Today was World Peace Day, and Lucia's school had a special concert.
They began the event with a handful of kids from each grade (1 through 6) and had them recite some writings they did in class, related to peace.
Grades 1 and 2: A sentence of "What is peaceful to me" (in English)
Grades 3 and 4: A brief idea or suggestion to make the world more peaceful (in English)
Grades 5 and 6: A poem recited by memory about peace (in Spanish)
The first kid in the youngest group said, "I feel peecefool when I am weeth my pah-reents." *cue awwws from audience*
The second kid says "I feel peecefool when I am een my house weeth my fah-mee-lee ahnd my brah-there." *cue awws from audience*
The third kid goes up and takes the mic, "I feel peecefool when I am watching TV awn thee couch." *cue roaring laughter from all children and parents*
Then the parents calmed down, but of course the little children are laughing and laughing and laughing until the Australian teacher takes the mic and says "We are WAITING..." in a stern voice until they calmed down.
Then the kids in grades 3 and 4 go up and say things that would make the world more peaceful. "There should be no war." "Eet ees bad that there are poor pee-oh-pole. I weesh that there are no more poor pe-oh-pull."
Then the kids in grades 5 and 6 recited some acrostic and rhyming poems in Spanish.
Then, the whole group of students, grades 1 through 6 (about 200 kids) sang "We Are the World."
Yes, that Michael Jackson (and friends) one.
The kids put their hands on each others' shoulders and swayed, while some threw their hands up and waved them to the music, and towards the end, they all clapped to the beat.
It was super cute and I of course wish I had my video camera. It was great because they'd all be mumbling most of the lyrics until the chorus when they would all clearly shout "WEE ARE THEE WOHRLD! WEE ARE THEE CHEELDREN!"
After that rousing performance, five children stood up, each holding giant 3-foot-diameter white balloons by a string. Next to each of them was another child, with a highly decorated poster with one of the continents written on it.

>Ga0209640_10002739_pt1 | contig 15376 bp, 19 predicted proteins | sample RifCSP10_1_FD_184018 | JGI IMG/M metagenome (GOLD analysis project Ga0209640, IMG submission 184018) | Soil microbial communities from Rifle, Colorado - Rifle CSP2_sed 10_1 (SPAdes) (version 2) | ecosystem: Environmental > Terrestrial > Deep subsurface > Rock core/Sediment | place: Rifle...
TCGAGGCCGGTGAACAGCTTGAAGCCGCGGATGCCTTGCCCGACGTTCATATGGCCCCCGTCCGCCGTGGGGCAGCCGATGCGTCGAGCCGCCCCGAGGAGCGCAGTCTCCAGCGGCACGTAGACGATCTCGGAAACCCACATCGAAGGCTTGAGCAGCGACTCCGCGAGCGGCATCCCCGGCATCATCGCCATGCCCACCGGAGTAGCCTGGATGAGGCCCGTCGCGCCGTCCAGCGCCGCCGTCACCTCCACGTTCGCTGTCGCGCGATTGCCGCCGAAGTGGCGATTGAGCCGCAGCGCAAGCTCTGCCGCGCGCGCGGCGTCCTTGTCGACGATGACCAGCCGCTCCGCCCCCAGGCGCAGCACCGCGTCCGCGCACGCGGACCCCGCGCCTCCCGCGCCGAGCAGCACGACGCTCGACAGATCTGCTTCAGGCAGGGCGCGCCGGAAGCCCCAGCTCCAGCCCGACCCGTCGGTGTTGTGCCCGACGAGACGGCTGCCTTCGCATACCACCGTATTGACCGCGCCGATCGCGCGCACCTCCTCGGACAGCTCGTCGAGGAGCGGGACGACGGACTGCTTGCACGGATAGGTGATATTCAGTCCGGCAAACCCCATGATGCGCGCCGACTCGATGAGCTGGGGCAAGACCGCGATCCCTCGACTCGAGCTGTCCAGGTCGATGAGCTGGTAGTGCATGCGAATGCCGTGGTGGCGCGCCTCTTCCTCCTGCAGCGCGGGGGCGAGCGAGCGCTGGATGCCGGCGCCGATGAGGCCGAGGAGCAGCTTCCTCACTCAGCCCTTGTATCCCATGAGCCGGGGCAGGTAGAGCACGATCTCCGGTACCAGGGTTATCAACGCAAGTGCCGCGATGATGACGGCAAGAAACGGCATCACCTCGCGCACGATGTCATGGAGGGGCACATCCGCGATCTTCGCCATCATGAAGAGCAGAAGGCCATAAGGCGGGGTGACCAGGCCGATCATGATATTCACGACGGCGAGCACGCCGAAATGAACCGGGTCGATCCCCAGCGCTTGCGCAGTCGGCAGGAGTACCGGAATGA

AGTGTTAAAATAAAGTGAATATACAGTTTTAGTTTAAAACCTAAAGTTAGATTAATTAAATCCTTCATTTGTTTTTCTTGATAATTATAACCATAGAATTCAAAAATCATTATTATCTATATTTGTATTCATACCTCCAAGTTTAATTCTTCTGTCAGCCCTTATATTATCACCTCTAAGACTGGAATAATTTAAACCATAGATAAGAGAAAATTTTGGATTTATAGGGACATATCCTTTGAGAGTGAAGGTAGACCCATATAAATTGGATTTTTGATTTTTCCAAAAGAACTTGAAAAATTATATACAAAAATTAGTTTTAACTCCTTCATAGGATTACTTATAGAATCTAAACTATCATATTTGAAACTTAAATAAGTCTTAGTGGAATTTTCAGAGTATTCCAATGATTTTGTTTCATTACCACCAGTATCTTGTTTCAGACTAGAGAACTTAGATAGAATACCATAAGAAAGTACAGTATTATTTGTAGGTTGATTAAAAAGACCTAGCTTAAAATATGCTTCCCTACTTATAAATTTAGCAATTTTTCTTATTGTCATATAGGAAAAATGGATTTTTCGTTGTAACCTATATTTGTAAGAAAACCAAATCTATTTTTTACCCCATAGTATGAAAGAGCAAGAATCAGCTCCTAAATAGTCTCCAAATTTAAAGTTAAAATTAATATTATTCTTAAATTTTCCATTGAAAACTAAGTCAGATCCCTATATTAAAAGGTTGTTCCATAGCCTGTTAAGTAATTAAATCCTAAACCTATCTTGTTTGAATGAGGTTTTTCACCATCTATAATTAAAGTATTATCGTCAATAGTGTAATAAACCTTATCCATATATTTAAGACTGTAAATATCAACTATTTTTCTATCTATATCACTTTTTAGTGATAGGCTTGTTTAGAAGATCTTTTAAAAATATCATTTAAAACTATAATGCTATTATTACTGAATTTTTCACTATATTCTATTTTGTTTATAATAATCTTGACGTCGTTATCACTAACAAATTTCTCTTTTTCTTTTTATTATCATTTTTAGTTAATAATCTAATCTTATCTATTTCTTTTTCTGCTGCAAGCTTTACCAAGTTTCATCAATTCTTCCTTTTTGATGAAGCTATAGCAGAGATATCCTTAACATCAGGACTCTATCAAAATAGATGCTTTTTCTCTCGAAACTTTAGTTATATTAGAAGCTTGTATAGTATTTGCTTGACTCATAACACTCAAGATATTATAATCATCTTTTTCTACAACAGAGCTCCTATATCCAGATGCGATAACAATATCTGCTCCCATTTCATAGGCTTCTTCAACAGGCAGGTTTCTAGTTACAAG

The kids went outside, and after a big "ONE TWO THREE!" They let go of the balloons to be symbolic of peace (or maybe of war, since they were getting rid of them?).
Let's stop there. Notice how I said five children? I'll get to that in a minute.
That was pretty much the end. The teachers got on the mic and thanked the parents for coming, and the kids waited for the parents to go outside. The parents congregated while the kids went to their classes and got their bags.
One of the moms, Marta, who we know from Lucia's basketball class (her daughter also is in the class), saw my purple sunglasses I was wearing outside and got all excited and started complimenting me like "Y Melissa! Me encantan las gafas! Super fashion! Very fashion!" As she grinned and did this hand wave head bob thing. She is one of my favorite friends of Cristina's.
My impression of Marta's reaction, wearing the so-called "high fashion" glasses:
While outside with the parents, I asked Cristina, "So don't you think it's weird that they had only five continents? There are seven, right?"
I began to doubt myself because no one in the audience seemed to blink when the Australian said the five continents were represented by balloons. During that time, I was thinking "So, which five? Are we only picking favorites?" At that point I also noticed one of the posters (all were in English) that said "AUSTRALIASIA," and wondered if that was a typo or some invented combo of continents. But there was also an "ASIA" poster, which confused me even more.
So, as I was saying...Cristina thought for a moment, and was like "No, there are five." And Monica, her sister was there, as well as a couple other parents of kids in Lucia's class. We opened it up to discussion and they were like "Nope, there are only five. Africa, Europe, Asia, Australia, America." And I was like "Oh, in the US we learn that there's North America and South America." And one of the moms was like "Yeah, even though they are not attached, we still consider it one giant continent." (Which I find funny, since my whole life I've thought that Europe and Asia were too connected to be considered two different continents)
Then I was like, "Um, what about Antarctica?"
"We don't count that one."
"But why? It's a huge land mass!"
"I dunno." Then, jokingly, Monica was like "No one lives down there, so we might as well ignore it."
This was all news to me.
Then the moms called over Floren, Cloe (Lucia's friend)'s dad and Marta's husband, who is French (her mom is Spanish). He came over and they asked him what he learned in school back in France. And he also said five. I explained how we learned there were seven and he was just like "Oh you crazy Yankees (spelled, in Spanish, "Yanquis")!"
So that was that.